We live in a culture of speed. Everything from computers, smart phones and trains run faster and faster. And we are linked into that speed with our electronic umbilical cords. But does all this speed really benefit us? According to Jean-Louis Servan-Schreiber, author of The Art of Time: Gain New Mastery Over Your Life and the Power to Live Your Time Instead of Simply Spending It , this acceleration has profoundly changed not only the way we live, but the way we think. “We have substituted the long view with an obsession with instant gratification,” says Servan-Schreiber. “Speed has its upsides, because it enables progress and the enrichment of society. But our determination to master time has, paradoxically, led to it getting away from us.” As a result, we narrow our horizons, stifle our behavior and leave no space to grow.
Do you welcome more time to just sit and think? Do you long to be creative, to relax with the people you love? It’s important to take time daily on your own, to turn off the computer and TV, to read a book, meditate or daydream. Are you ready to make the choice to slow down and reap the rewards that can come from this shift in your behavior? The first step is to identify your “speed motivations” below. Then learn some tips to take things more slowly.
Your Motivator: A Passion for Beginnings
You are the kind of person who is invigorated by new projects. Each new project brings hope for renewal. Your need for new beginnings corresponds with an urge to live life fully and is about seeking an ideal. You start everything convinced you will finish it and may find it difficult to make mistakes or fail.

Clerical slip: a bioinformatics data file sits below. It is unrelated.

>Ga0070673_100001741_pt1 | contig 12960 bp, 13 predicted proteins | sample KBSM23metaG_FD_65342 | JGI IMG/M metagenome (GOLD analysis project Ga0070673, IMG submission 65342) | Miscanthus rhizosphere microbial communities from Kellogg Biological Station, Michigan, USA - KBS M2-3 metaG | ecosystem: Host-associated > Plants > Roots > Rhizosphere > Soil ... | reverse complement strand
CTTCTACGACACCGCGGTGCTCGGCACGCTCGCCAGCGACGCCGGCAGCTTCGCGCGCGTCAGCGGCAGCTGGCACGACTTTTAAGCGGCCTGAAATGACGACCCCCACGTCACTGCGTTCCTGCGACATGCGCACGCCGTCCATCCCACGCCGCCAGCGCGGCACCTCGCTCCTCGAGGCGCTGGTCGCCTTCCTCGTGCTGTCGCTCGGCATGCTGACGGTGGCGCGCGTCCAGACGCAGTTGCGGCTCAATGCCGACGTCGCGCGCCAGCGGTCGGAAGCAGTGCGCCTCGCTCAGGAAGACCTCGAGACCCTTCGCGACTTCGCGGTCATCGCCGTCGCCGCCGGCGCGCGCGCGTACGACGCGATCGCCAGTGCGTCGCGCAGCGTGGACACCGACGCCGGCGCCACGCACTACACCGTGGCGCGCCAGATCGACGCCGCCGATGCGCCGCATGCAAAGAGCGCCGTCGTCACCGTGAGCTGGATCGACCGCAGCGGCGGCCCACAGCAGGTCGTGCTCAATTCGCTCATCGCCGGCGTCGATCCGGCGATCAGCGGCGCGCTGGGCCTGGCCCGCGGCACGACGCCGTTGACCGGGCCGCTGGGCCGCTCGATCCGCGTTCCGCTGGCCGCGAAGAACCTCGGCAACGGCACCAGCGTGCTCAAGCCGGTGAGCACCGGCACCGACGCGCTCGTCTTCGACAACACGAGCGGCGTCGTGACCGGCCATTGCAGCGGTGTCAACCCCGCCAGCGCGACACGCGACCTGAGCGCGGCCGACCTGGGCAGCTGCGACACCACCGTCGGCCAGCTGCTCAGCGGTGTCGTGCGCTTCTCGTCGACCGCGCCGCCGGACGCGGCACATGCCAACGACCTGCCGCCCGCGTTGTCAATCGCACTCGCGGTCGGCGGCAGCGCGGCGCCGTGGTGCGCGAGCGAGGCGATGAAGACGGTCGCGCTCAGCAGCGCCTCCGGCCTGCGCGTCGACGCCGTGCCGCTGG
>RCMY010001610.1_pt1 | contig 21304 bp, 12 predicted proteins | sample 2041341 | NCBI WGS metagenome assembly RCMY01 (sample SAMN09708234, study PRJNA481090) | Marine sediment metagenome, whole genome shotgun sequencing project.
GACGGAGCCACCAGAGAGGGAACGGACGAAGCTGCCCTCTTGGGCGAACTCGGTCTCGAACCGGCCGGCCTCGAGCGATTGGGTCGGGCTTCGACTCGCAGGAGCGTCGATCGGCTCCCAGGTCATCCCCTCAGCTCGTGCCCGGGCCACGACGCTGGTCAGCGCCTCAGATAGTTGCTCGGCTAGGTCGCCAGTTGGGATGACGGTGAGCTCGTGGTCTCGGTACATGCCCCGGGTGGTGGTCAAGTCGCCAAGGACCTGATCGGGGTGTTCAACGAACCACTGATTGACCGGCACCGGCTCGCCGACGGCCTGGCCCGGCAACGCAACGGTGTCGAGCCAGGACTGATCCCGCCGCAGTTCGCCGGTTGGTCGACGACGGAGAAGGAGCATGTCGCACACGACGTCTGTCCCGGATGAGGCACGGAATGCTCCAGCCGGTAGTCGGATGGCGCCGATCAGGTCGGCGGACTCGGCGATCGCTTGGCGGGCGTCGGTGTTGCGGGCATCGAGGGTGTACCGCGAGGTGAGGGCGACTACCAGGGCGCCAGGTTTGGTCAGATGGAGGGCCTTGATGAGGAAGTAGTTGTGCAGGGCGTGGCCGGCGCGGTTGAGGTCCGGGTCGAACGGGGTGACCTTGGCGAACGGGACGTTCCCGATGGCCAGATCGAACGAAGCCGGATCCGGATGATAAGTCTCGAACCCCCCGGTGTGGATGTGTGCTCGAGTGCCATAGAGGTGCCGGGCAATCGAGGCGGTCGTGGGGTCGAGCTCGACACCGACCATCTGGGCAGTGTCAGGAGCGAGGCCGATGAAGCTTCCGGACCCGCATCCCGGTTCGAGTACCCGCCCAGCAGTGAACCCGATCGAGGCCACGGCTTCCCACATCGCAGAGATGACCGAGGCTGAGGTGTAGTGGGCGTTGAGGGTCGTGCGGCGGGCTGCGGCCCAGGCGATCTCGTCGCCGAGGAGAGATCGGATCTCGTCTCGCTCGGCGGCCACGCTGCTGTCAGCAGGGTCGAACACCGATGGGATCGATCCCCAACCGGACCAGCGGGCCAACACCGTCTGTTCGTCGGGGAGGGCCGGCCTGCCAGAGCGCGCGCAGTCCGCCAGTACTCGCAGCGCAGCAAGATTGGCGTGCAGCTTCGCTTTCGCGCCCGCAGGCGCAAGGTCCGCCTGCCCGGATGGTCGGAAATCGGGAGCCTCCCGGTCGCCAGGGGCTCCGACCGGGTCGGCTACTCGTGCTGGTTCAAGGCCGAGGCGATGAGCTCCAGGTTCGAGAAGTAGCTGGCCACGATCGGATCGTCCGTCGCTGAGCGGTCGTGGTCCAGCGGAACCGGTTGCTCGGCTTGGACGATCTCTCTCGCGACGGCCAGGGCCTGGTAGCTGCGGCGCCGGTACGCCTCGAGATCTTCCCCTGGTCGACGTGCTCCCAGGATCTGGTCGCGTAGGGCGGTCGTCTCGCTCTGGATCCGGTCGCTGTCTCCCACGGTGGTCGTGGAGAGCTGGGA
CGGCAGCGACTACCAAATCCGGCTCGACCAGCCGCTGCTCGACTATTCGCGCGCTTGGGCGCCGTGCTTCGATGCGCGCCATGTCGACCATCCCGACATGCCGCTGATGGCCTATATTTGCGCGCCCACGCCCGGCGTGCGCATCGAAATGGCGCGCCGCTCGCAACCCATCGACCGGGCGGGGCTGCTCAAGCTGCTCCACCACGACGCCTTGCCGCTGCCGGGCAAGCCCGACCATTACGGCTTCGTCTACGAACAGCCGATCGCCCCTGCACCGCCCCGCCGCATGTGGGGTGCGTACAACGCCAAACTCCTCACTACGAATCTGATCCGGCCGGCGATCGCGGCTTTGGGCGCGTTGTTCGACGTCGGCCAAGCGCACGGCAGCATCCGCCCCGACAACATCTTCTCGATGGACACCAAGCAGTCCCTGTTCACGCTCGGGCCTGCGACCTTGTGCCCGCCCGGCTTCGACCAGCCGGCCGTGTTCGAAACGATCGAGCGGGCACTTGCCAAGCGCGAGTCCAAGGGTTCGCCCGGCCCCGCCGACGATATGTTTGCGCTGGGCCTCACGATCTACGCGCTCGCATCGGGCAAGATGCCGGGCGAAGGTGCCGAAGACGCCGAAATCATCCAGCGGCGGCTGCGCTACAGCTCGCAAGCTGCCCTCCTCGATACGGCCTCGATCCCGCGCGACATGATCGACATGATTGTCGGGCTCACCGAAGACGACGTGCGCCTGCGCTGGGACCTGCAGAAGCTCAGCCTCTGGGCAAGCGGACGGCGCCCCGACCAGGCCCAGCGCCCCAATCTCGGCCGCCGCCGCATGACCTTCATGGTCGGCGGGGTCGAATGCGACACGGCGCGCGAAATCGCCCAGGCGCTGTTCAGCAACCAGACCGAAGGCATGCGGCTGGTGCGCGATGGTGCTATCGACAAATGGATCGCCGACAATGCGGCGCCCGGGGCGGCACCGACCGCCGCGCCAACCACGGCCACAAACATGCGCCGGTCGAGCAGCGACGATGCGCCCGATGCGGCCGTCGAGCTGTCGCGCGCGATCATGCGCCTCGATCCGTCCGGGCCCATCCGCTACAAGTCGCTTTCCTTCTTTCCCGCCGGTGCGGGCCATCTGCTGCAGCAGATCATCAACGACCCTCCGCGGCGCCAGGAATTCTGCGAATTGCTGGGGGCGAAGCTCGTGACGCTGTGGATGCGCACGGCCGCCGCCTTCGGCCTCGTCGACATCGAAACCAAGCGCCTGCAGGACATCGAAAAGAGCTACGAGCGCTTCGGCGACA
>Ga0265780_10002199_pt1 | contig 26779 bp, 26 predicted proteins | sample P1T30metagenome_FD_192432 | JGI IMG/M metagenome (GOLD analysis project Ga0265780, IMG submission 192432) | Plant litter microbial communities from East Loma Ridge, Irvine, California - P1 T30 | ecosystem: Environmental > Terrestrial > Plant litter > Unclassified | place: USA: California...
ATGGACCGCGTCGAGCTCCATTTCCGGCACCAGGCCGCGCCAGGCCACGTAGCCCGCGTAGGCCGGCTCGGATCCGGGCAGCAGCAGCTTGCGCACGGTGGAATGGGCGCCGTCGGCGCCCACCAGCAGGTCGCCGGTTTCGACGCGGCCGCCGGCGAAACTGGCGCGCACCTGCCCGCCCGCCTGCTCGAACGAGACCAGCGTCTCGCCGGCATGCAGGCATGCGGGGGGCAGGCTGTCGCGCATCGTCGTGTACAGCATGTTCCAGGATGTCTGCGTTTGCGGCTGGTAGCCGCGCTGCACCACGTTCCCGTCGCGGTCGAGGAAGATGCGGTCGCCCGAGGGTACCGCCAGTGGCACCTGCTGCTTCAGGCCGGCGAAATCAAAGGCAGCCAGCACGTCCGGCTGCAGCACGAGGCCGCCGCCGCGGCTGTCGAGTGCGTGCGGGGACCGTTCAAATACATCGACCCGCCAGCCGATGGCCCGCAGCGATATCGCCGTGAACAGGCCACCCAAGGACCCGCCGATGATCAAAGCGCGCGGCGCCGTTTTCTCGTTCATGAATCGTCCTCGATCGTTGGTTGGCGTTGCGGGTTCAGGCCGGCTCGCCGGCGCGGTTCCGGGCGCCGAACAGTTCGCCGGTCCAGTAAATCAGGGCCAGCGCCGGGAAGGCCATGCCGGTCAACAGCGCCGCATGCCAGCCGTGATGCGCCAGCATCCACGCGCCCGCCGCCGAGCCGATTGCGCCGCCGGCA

How to Slow Down: Accept that you can’t be a hero every day. Pay closer attention to the simple things. Savor the present moment. Ask yourself, “Who am I trying to please?”
Your Motivator: A Fear of Failure
In trying to avoid the possibility of failure, you end up spreading yourself thin and never finishing a project. You pretend you are giving yourself lots of chances to succeed, but in reality you are fleeing from opportunities.
How to Slow Down: Ask yourself why you are so afraid to fail and succeed. Write down your responses to shed new light on your behavior.
Your Motivator: A Taste for Challenge
You always want to do more: higher, louder, more extreme. You associate everyday things with routine and mediocrity. You spend a lot of time and energy to stay on top and keep the adventure going.
How to Slow Down: Ask yourself why and for whom you feel the need to set yourself challenges. What would happen if you didn’t? Learn to distinguish what you want from what you need.
Your Motivator: A Fear of Not Having Anything to Do
You would do anything rather than face the void. You have anxiety about nothingness, and may feel guilty when you’re not producing. The number of activities you do, relationships you maintain, and projects in the works helps you fight off melancholy.
How to Slow Down: Accept that some days life will seem less full and exhilarating than others. Avoid anxiety and depression by remembering that doing nothing is equally valuable when you use your time to reflect and be introspective for a while.
If you find yourself on the run, chasing some elusive goal, driving yourself crazy with the need to go, go, go, then it’s time to get your life on an even keel. Slow down and smell the roses…it just might be the ticket to greater emotional wellbeing and pleasure.
Psychologies Magazine, November 2010, pp. 82-86.